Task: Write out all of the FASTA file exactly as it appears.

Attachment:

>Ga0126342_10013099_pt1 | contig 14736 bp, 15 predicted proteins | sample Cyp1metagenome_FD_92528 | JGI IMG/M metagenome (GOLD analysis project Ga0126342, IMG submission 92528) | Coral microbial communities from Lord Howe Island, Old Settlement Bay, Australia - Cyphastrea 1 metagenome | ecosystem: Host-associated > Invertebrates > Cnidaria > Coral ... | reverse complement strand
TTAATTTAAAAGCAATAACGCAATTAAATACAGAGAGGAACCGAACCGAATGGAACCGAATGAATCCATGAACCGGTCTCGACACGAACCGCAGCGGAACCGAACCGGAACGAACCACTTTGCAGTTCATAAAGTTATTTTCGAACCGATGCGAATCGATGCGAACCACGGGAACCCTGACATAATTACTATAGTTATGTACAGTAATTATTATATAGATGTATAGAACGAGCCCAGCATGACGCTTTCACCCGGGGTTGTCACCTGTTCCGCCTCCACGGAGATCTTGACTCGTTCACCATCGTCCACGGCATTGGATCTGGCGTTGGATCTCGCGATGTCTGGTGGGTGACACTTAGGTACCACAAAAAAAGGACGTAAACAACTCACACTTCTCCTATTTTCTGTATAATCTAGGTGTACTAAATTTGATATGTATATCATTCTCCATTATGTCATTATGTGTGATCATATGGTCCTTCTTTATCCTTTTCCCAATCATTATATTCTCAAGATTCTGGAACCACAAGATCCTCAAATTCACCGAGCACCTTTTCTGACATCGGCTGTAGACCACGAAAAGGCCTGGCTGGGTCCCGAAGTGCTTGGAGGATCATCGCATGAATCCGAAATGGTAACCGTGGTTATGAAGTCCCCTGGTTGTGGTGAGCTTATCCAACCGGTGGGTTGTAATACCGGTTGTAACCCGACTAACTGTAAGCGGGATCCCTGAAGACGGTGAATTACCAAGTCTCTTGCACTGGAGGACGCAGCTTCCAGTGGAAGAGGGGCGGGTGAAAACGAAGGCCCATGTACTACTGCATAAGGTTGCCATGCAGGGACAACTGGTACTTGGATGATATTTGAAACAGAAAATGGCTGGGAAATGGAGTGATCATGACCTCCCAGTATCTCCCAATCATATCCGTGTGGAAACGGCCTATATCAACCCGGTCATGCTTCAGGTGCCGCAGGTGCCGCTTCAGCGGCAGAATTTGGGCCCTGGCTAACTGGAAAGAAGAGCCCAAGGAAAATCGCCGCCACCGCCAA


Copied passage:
>Ga0126342_10013099_pt1 | contig 14736 bp, 15 predicted proteins | sample Cyp1metagenome_FD_92528 | JGI IMG/M metagenome (GOLD analysis project Ga0126342, IMG submission 92528) | Coral microbial communities from Lord Howe Island, Old Settlement Bay, Australia - Cyphastrea 1 metagenome | ecosystem: Host-associated > Invertebrates > Cnidaria > Coral ... | reverse complement strand
TTAATTTAAAAGCAATAACGCAATTAAATACAGAGAGGAACCGAACCGAATGGAACCGAATGAATCCATGAACCGGTCTCGACACGAACCGCAGCGGAACCGAACCGGAACGAACCACTTTGCAGTTCATAAAGTTATTTTCGAACCGATGCGAATCGATGCGAACCACGGGAACCCTGACATAATTACTATAGTTATGTACAGTAATTATTATATAGATGTATAGAACGAGCCCAGCATGACGCTTTCACCCGGGGTTGTCACCTGTTCCGCCTCCACGGAGATCTTGACTCGTTCACCATCGTCCACGGCATTGGATCTGGCGTTGGATCTCGCGATGTCTGGTGGGTGACACTTAGGTACCACAAAAAAAGGACGTAAACAACTCACACTTCTCCTATTTTCTGTATAATCTAGGTGTACTAAATTTGATATGTATATCATTCTCCATTATGTCATTATGTGTGATCATATGGTCCTTCTTTATCCTTTTCCCAATCATTATATTCTCAAGATTCTGGAACCACAAGATCCTCAAATTCACCGAGCACCTTTTCTGACATCGGCTGTAGACCACGAAAAGGCCTGGCTGGGTCCCGAAGTGCTTGGAGGATCATCGCATGAATCCGAAATGGTAACCGTGGTTATGAAGTCCCCTGGTTGTGGTGAGCTTATCCAACCGGTGGGTTGTAATACCGGTTGTAACCCGACTAACTGTAAGCGGGATCCCTGAAGACGGTGAATTACCAAGTCTCTTGCACTGGAGGACGCAGCTTCCAGTGGAAGAGGGGCGGGTGAAAACGAAGGCCCATGTACTACTGCATAAGGTTGCCATGCAGGGACAACTGGTACTTGGATGATATTTGAAACAGAAAATGGCTGGGAAATGGAGTGATCATGACCTCCCAGTATCTCCCAATCATATCCGTGTGGAAACGGCCTATATCAACCCGGTCATGCTTCAGGTGCCGCAGGTGCCGCTTCAGCGGCAGAATTTGGGCCCTGGCTAACTGGAAAGAAGAGCCCAAGGAAAATCGCCGCCACCGCCAA